Late 2004 saw Schnabel Engineering organise another popular seminar and study tour of RCC dams in the US
Tours of dam projects that use roller-compacted concrete (RCC) were a major feature of last year’s International RCC Dams Seminar and Study Tour (RCC 2004), held in September 2004 in Atlanta, US. The event attracted a capacity attendance of 42 for the fourth straight time and attendees came from seven countries as diverse as Australia, Canada, Germany, Panama, Spain, and Thailand, along with the US itself. Sponsor of the course is Schnabel Engineering, in conjunction with the Association of State Dam Safety Officials (ASDSO). Three previous offerings of the structured course on the design and construction of RCC dams and RCC for dam rehabilitations were conducted in Denver on a bi-yearly basis.
Atlanta was chosen as the venue for the first time, in order to include the Saluda project, South Carolina, in the study tour – a dam that has established what is considered to be a 24-hour world record for RCC placed in a dam: 14,227m3. However, organisers had to deal with the effects of rains generated by Hurricane Ivan, a storm that proved to have both positive and negative impacts on the study tour.
Because of the rain, actual RCC placement at Saluda dam had been stopped. But attendees were still able to view the status and equipment being used to build the 63m RCC gravity section that requires more than 1Mm3 of RCC. The 709m long RCC section serves as the central portion of a ‘back-up’ dam should the original semi-hydraulic fill dam liquefy and fail during a major earthquake. If this were to occur, more than 120,000 people living downstream in Columbia, the capital of South Carolina, would be at risk. The RCC section fits in between the existing dam and the power house where base width is limited as shown in figure 1, taken in late October 2004.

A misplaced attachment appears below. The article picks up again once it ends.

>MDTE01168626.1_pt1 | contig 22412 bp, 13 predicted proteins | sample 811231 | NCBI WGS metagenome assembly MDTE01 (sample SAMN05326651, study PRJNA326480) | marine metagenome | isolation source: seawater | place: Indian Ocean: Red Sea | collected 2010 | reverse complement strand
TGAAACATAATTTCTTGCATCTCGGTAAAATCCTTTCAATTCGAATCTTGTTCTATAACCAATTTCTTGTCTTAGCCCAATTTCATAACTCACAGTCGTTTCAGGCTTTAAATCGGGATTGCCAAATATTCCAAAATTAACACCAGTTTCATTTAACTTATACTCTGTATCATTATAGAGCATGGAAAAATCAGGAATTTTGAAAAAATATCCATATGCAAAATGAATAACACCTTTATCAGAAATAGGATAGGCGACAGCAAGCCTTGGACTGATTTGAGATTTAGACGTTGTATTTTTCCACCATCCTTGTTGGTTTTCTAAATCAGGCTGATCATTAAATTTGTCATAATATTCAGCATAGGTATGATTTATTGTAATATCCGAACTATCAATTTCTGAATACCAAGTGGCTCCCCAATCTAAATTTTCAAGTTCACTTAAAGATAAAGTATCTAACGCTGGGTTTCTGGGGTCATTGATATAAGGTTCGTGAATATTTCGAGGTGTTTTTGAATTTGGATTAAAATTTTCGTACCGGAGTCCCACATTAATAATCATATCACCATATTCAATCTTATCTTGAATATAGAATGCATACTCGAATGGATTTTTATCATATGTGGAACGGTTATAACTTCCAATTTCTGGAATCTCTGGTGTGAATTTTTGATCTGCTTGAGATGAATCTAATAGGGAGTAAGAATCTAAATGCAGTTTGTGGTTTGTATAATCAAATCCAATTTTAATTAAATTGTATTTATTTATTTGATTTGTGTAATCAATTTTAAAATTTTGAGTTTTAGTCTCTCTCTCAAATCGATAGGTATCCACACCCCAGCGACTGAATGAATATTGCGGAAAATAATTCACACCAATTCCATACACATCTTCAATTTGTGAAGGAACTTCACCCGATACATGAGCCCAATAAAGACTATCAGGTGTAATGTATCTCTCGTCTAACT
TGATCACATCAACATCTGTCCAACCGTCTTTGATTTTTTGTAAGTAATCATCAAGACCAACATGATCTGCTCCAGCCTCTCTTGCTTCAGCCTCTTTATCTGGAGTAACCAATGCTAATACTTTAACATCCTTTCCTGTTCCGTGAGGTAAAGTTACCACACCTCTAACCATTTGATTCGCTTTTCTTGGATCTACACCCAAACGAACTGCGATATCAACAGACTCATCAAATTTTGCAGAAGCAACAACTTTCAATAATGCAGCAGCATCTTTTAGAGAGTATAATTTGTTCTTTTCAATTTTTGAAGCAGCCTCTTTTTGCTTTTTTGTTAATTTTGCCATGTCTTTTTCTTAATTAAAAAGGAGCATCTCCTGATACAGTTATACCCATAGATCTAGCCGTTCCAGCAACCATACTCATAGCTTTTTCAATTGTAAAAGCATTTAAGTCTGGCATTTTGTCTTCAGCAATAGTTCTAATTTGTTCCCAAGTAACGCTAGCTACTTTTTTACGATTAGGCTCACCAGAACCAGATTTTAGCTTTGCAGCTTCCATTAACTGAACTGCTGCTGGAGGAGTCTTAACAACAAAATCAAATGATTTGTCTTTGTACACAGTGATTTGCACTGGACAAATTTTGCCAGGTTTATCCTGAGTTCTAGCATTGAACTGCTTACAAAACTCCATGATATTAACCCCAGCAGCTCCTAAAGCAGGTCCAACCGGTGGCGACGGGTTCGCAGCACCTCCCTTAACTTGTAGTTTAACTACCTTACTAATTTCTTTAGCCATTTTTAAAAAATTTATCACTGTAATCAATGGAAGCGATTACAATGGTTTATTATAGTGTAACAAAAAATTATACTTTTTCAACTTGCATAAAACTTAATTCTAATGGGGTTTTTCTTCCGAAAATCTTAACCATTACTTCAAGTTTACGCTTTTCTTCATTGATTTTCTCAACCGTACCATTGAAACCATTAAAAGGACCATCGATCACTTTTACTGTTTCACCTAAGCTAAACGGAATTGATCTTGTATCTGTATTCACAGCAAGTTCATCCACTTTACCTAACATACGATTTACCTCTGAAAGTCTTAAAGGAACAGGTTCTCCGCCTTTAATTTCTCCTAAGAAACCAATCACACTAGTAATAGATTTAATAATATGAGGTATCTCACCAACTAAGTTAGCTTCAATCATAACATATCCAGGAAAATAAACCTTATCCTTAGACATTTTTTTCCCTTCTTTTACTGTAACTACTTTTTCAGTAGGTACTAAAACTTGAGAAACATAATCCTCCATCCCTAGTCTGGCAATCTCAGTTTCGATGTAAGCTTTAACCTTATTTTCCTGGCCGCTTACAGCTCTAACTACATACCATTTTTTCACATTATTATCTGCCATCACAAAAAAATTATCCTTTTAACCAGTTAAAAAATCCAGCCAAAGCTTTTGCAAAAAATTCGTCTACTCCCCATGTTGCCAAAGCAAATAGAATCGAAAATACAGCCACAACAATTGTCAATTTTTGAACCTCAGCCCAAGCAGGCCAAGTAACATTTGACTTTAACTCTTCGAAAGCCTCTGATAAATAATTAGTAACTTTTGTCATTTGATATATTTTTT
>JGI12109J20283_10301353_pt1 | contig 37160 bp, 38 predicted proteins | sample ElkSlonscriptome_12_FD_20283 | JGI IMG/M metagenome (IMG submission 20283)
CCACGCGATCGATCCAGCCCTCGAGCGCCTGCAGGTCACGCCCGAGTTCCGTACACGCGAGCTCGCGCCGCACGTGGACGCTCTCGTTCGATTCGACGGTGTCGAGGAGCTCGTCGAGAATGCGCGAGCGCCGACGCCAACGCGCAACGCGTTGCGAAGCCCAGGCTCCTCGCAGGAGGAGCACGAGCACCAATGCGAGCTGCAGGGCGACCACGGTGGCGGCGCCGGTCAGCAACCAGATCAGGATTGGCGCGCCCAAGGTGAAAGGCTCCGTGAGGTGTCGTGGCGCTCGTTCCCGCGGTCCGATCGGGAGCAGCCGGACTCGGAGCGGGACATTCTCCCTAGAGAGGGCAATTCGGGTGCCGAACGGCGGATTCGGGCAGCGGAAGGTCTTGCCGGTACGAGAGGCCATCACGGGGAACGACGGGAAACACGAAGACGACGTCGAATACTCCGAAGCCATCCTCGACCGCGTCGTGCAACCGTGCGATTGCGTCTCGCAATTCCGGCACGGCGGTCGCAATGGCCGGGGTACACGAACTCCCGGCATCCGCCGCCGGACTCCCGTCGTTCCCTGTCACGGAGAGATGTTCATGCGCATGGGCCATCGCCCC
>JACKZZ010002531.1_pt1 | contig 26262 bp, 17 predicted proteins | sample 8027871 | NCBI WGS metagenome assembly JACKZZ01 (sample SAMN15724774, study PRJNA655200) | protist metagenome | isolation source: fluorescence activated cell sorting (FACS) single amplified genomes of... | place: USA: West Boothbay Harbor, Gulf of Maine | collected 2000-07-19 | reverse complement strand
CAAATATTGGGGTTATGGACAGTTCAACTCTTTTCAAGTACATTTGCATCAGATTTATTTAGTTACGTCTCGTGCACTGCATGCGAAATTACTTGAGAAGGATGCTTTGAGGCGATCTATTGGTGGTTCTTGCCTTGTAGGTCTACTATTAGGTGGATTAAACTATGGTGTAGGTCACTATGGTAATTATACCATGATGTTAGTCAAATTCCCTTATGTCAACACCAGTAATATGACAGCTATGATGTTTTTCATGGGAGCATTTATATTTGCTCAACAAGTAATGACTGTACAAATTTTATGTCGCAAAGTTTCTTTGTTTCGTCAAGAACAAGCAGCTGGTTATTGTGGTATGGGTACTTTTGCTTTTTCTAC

Although the rain deterred RCC from being placed during the tour, the knock-on effect was that attendees were able to access the completed work close up. The RCC mixing plant, which included cooling equipment as well as quality control tests, could be better seen and explained when RCC production was temporarily halted. RCC placement at Saluda is scheduled for completion in April 2005.
Also included in the RCC 2004 study tour were four lectures by personnel closely involved with the US$250M+ Saluda dam remediation project. Presentations were made by representatives of the owner, South Carolina Electric & Gas; the design engineer, Paul C Rizzo & Associates; the contractor, Barnard Construction Co and the RCC qualify control testing firm Kleinfelder.
The event of Hurricane Ivan produced one other positive for the study tour – when the attendees visited the 27m high Big Haynes dam in Georgia, the 107m wide spillway was flowing at its highest level in history. A depth of more than 300mm of flow was cascading down the stepped spillway, which had been constructed of precast concrete steps anchored back into the RCC mass (see figure 2).
During the RCC 2004 seminar, attendees visited the small Atlanta Road Dam and Hudson river no. 11 dam that, along with the RCC, offer overtopping protection for the Yellow river no. 14 (Y-14) dam. The 7m high Atlanta Road dam serves as a storm water detention dam for a commercial development in suburban Atlanta. The smaller footprint for the all-RCC gravity dam allows for maximum temporary water storage on the cramped site. The structure is also notable in that it served as the first trial of grout-enriched RCC (GERCC) for facing an RCC dam in the US. Attendees standing on the dam designed by Schnabel are shown in figure 3.